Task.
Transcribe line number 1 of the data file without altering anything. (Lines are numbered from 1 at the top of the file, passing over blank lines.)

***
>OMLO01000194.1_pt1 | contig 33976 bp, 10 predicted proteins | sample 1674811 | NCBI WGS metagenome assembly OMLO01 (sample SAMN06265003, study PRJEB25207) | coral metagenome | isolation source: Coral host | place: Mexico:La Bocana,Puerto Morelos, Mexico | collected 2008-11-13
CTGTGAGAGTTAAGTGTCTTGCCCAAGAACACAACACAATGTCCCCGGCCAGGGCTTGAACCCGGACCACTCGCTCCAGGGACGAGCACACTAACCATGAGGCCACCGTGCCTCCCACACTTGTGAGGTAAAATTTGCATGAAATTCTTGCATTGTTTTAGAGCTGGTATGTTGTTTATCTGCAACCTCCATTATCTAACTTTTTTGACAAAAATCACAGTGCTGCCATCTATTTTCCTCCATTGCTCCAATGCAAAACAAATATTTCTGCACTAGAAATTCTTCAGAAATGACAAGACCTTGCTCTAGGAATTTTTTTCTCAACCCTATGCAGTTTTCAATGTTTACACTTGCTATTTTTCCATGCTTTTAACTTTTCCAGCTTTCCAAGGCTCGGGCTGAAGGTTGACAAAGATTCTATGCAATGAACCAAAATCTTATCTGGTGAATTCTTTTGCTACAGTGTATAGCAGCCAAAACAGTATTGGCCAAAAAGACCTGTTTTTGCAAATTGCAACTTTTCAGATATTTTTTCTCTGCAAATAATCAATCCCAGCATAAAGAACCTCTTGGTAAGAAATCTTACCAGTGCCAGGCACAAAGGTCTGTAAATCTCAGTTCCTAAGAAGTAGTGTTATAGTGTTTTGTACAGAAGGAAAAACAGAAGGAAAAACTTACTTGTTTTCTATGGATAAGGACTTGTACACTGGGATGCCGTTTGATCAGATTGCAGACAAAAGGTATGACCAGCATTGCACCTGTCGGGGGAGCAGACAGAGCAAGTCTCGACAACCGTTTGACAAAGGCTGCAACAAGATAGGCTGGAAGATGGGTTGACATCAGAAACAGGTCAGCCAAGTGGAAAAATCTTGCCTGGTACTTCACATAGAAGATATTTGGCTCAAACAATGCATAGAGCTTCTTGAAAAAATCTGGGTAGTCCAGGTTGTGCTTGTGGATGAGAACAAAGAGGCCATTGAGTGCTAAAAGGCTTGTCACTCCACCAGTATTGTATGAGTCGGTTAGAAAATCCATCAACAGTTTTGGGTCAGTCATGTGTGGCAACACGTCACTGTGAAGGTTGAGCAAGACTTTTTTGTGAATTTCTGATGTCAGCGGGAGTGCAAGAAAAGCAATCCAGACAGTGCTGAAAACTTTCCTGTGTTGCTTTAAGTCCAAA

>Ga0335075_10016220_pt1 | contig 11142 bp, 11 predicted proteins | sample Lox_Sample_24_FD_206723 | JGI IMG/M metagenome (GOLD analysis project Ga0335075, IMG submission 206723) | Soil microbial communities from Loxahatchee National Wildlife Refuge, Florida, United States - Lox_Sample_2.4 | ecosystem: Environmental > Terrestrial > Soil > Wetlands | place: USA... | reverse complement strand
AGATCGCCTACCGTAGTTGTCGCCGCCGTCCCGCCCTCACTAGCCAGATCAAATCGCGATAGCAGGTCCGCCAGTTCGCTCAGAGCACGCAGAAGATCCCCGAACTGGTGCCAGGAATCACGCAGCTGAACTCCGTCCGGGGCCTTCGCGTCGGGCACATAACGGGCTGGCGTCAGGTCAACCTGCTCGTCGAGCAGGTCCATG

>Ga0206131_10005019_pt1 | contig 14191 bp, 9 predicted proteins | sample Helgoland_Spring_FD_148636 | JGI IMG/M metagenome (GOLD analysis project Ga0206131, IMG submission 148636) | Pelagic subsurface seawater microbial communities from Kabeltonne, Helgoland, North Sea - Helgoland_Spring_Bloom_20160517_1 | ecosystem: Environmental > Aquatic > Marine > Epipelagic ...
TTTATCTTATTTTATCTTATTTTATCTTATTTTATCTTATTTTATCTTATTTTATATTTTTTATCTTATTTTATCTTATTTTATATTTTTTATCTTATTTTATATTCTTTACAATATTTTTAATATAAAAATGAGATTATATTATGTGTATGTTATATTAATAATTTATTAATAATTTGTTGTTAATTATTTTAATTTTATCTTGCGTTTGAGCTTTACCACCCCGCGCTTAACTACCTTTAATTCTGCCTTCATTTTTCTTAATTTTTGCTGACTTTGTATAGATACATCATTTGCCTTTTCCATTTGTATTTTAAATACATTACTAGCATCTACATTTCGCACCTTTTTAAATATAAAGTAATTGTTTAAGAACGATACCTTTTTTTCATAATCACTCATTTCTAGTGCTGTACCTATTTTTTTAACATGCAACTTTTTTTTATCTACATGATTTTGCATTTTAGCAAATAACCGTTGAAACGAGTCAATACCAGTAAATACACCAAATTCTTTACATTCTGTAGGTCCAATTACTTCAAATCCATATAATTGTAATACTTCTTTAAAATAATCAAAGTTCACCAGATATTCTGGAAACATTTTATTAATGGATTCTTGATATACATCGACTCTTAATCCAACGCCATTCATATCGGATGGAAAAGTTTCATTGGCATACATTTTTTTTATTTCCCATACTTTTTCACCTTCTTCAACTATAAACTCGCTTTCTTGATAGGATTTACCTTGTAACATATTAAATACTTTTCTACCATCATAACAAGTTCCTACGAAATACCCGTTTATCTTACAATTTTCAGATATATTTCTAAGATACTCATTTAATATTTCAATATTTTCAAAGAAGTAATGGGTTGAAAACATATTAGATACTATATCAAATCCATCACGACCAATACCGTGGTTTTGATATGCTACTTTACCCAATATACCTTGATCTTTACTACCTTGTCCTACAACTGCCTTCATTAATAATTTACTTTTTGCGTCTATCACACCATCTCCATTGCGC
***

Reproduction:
>OMLO01000194.1_pt1 | contig 33976 bp, 10 predicted proteins | sample 1674811 | NCBI WGS metagenome assembly OMLO01 (sample SAMN06265003, study PRJEB25207) | coral metagenome | isolation source: Coral host | place: Mexico:La Bocana,Puerto Morelos, Mexico | collected 2008-11-13